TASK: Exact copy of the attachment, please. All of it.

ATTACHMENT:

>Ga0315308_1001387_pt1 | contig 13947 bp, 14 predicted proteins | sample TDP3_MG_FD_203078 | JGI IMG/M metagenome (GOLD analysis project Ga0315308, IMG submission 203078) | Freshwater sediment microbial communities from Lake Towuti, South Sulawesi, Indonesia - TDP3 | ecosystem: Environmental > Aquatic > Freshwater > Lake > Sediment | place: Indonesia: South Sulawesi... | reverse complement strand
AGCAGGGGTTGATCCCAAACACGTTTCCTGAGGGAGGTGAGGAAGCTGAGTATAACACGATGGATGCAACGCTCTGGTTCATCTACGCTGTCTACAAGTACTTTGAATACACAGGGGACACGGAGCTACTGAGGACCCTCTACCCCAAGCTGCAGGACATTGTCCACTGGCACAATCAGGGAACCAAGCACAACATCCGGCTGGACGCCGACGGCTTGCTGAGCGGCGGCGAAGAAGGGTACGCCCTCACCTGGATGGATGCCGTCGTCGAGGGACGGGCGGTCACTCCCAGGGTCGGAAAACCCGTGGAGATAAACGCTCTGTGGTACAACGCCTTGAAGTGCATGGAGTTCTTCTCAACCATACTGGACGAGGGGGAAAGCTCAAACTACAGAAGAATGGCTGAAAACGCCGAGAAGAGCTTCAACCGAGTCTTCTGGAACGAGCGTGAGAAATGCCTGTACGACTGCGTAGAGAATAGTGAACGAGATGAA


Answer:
>Ga0315308_1001387_pt1 | contig 13947 bp, 14 predicted proteins | sample TDP3_MG_FD_203078 | JGI IMG/M metagenome (GOLD analysis project Ga0315308, IMG submission 203078) | Freshwater sediment microbial communities from Lake Towuti, South Sulawesi, Indonesia - TDP3 | ecosystem: Environmental > Aquatic > Freshwater > Lake > Sediment | place: Indonesia: South Sulawesi... | reverse complement strand
AGCAGGGGTTGATCCCAAACACGTTTCCTGAGGGAGGTGAGGAAGCTGAGTATAACACGATGGATGCAACGCTCTGGTTCATCTACGCTGTCTACAAGTACTTTGAATACACAGGGGACACGGAGCTACTGAGGACCCTCTACCCCAAGCTGCAGGACATTGTCCACTGGCACAATCAGGGAACCAAGCACAACATCCGGCTGGACGCCGACGGCTTGCTGAGCGGCGGCGAAGAAGGGTACGCCCTCACCTGGATGGATGCCGTCGTCGAGGGACGGGCGGTCACTCCCAGGGTCGGAAAACCCGTGGAGATAAACGCTCTGTGGTACAACGCCTTGAAGTGCATGGAGTTCTTCTCAACCATACTGGACGAGGGGGAAAGCTCAAACTACAGAAGAATGGCTGAAAACGCCGAGAAGAGCTTCAACCGAGTCTTCTGGAACGAGCGTGAGAAATGCCTGTACGACTGCGTAGAGAATAGTGAACGAGATGAA